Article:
Camotillo (Paralabrax albomaculatus)
Mohamed bin Zayed Species project number 13256088
Galapagos is world renowned as a storehouse of unique terrestrial and marine biological diversity, and as a natural laboratory for biological evolution and speciation. This volcanic, oceanic archipelago was formed some four million years ago, 1,000 km west of the Ecuadorian Pacific coastline. It has 5 islands larger than 500 km2, 14 smaller islands, and more than 90 islets and rocks. Initially devoid of life, the islands were gradually colonized by a variety of life forms, many of which, continually isolated from the mainland, evolved into new species. Galapagos now supports a rich diversity of native flora and fauna, as well as a human population of 30,000 people. Fishing is an important economic activity in the islands, and this project aimed to find out more about two important fish species so as to advise conservation managers on how these fisheries could be sustainably managed.
Target species: Camotillo (Paralabrax albomaculatus)(IUCN Status: Endangered A2bd ver 3.1) and Bacalao (Mycteroperca olfax)(IUCN status Status: Vulnerable D2 ver 3.1) are important fisheries species in Galapagos, and management plans are urgently needed to ensure their conservation.
The project objectives were:
(1) to quantify abundance and distribution of Camotillo and Bacalao throughout the archipelago; (2) to identify spawning and nursery grounds; (3) to conduct population assessment analysis; (4) to produce species specific management recommendations; and (5) to review and update their IUCN conservation status.
The proposed project has almost been completed and we are very satisfied with the results obtained thus far. Thanks to the research conducted over the past year, now we have solid, science based information about the life history, population status, and fisheries dynamics for both species. This information will translate into specific management recommendations for the Galapagos National Park Directorate (GNPD) and other local stakeholders so that a management plan can be implemented for both species. This will set a milestone in the management of the Galapagos Marine Reserve since, to date, no management plans exists for any of the 65+ exploited fish species. The implementation of management actions, such as the establishment of minimum and maximum landing sizes and seasonal closures, will be key steps to ensure the long term conservation of these endemic and socio-economically important species.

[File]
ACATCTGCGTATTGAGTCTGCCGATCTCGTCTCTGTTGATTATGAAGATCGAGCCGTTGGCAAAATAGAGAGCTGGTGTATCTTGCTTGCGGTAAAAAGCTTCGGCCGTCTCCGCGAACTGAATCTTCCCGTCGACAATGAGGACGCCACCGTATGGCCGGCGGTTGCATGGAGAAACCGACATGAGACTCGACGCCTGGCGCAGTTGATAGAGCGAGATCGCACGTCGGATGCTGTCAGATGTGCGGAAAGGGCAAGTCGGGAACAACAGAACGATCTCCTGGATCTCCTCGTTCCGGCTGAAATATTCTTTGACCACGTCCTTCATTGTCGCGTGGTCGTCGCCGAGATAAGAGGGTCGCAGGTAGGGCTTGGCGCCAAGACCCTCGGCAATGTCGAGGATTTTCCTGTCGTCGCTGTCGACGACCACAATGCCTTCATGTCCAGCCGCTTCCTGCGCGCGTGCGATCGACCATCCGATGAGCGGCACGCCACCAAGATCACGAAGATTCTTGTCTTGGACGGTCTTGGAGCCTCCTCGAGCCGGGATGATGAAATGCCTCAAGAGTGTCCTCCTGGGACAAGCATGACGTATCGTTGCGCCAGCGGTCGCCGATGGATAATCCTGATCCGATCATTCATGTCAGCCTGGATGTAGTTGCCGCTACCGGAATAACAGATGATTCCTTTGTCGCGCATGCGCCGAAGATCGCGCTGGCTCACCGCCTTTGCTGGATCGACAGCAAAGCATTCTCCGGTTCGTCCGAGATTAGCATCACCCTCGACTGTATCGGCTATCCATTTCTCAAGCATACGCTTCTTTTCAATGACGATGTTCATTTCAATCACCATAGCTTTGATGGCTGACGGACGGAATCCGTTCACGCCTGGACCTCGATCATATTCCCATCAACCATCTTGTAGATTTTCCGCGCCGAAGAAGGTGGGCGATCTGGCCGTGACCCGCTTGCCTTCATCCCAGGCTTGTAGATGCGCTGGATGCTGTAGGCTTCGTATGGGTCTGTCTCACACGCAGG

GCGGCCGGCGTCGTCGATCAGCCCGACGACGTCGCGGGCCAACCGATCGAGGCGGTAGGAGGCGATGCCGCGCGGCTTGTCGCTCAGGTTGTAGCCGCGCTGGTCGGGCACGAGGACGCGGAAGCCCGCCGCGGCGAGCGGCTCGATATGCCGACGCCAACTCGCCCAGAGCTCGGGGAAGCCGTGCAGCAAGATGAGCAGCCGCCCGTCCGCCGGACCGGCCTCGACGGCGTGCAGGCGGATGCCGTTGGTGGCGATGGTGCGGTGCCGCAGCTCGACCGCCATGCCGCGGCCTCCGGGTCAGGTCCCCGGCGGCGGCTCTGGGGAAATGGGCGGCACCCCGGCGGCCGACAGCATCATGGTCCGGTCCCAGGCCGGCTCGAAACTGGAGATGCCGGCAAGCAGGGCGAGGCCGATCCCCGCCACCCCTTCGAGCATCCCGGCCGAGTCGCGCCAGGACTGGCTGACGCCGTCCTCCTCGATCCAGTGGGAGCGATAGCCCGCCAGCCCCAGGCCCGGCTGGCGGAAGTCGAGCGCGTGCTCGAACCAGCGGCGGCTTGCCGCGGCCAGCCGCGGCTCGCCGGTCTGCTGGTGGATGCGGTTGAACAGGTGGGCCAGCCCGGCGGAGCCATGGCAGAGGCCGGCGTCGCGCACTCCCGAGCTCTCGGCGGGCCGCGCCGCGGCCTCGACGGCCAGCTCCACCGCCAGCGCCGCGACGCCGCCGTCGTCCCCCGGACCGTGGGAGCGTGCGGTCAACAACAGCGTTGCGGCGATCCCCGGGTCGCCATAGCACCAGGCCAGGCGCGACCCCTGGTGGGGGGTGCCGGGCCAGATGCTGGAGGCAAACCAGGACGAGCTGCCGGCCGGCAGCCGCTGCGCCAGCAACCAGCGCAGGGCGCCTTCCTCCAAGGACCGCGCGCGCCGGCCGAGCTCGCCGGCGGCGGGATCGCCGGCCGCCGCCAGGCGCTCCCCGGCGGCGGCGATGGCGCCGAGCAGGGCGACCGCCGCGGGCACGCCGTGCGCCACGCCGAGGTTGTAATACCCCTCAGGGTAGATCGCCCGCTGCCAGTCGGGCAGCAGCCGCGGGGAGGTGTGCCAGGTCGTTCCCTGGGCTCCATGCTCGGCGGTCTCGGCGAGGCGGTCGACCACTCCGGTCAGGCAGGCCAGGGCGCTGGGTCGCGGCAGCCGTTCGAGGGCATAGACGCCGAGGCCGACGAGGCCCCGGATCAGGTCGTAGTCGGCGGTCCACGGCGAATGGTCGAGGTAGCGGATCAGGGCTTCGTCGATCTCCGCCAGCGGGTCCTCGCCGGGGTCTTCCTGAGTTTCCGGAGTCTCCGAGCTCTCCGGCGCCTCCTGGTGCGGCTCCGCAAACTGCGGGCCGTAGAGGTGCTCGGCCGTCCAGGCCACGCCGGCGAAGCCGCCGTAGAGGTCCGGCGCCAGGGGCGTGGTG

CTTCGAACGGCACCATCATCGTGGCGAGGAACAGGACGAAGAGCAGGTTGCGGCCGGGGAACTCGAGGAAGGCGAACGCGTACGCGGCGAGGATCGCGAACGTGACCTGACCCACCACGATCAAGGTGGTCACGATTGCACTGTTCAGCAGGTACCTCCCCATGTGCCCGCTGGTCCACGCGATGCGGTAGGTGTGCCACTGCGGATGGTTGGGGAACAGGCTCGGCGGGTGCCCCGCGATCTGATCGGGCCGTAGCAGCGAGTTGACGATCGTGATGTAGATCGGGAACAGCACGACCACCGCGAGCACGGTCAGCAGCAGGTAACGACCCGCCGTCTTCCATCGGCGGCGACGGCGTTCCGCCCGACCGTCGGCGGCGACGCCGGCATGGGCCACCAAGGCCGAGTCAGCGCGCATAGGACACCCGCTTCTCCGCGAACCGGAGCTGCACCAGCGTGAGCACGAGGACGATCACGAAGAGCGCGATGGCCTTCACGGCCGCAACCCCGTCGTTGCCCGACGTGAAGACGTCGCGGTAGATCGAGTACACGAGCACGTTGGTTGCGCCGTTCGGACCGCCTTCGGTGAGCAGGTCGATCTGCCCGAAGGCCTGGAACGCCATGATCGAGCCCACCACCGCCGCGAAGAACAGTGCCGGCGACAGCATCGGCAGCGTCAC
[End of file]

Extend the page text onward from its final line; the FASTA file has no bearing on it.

A total of eight senior scientists (PhD level), four junior scientist, one PhD candidate, four park rangers, three Galapagueño volunteers, and two Ecuadorian and one international undergraduate thesis students have been involved in the completion of this project. Once the project is entirely complete (through the use of counterpart funding) we this project should result in: the implementation of a management plan for both species, the completion of one PhD thesis, three BSc theses, over 1000 Galapagueño school kids involved in the outreach-educational campaign, and the publication of a minimum of four peer-reviewed journal articles.
Project 13256088 location - Ecuador, South America